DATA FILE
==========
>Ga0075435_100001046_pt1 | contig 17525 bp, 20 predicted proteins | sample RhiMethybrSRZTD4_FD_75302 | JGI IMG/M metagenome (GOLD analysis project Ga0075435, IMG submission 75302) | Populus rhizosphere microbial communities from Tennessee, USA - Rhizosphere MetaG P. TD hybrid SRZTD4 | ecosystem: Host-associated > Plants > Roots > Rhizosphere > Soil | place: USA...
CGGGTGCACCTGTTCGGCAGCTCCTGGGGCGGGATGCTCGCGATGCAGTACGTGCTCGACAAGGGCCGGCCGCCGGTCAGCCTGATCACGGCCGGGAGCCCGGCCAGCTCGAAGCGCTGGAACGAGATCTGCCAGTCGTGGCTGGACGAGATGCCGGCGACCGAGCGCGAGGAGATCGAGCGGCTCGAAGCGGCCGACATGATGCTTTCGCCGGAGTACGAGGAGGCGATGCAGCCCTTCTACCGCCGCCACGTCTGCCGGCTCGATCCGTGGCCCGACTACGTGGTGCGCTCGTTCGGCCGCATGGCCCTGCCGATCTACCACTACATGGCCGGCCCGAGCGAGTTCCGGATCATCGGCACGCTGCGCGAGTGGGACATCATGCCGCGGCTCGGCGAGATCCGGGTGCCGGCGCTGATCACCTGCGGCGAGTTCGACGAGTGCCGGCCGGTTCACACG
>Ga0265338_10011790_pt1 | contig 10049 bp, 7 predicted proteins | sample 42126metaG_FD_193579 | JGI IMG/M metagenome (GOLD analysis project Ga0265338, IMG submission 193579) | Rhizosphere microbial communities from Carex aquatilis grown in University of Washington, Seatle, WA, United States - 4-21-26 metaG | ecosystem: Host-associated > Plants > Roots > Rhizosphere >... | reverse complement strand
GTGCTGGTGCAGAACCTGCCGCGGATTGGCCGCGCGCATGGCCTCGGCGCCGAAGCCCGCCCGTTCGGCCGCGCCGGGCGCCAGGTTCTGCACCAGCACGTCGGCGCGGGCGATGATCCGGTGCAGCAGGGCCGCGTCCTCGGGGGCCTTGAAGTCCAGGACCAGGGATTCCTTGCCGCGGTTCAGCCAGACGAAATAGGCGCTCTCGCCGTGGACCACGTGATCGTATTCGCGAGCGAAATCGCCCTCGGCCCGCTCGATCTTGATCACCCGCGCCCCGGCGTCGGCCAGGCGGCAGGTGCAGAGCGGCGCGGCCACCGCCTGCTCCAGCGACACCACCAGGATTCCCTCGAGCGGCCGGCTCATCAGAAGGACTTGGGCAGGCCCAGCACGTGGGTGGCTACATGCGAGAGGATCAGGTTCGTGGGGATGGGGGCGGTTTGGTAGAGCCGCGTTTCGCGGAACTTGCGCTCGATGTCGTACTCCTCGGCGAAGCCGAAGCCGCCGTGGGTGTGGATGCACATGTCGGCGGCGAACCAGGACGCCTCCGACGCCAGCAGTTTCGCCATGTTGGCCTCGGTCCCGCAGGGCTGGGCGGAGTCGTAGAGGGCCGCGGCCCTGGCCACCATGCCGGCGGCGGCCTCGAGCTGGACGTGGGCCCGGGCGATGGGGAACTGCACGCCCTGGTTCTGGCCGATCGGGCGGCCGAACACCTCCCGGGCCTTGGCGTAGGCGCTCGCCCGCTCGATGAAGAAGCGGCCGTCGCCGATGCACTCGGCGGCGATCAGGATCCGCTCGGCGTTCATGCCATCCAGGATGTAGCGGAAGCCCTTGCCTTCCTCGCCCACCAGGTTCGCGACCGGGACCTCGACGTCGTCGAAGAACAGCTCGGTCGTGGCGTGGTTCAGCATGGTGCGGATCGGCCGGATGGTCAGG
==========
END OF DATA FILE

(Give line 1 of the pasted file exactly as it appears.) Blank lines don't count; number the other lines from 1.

>Ga0075435_100001046_pt1 | contig 17525 bp, 20 predicted proteins | sample RhiMethybrSRZTD4_FD_75302 | JGI IMG/M metagenome (GOLD analysis project Ga0075435, IMG submission 75302) | Populus rhizosphere microbial communities from Tennessee, USA - Rhizosphere MetaG P. TD hybrid SRZTD4 | ecosystem: Host-associated > Plants > Roots > Rhizosphere > Soil | place: USA...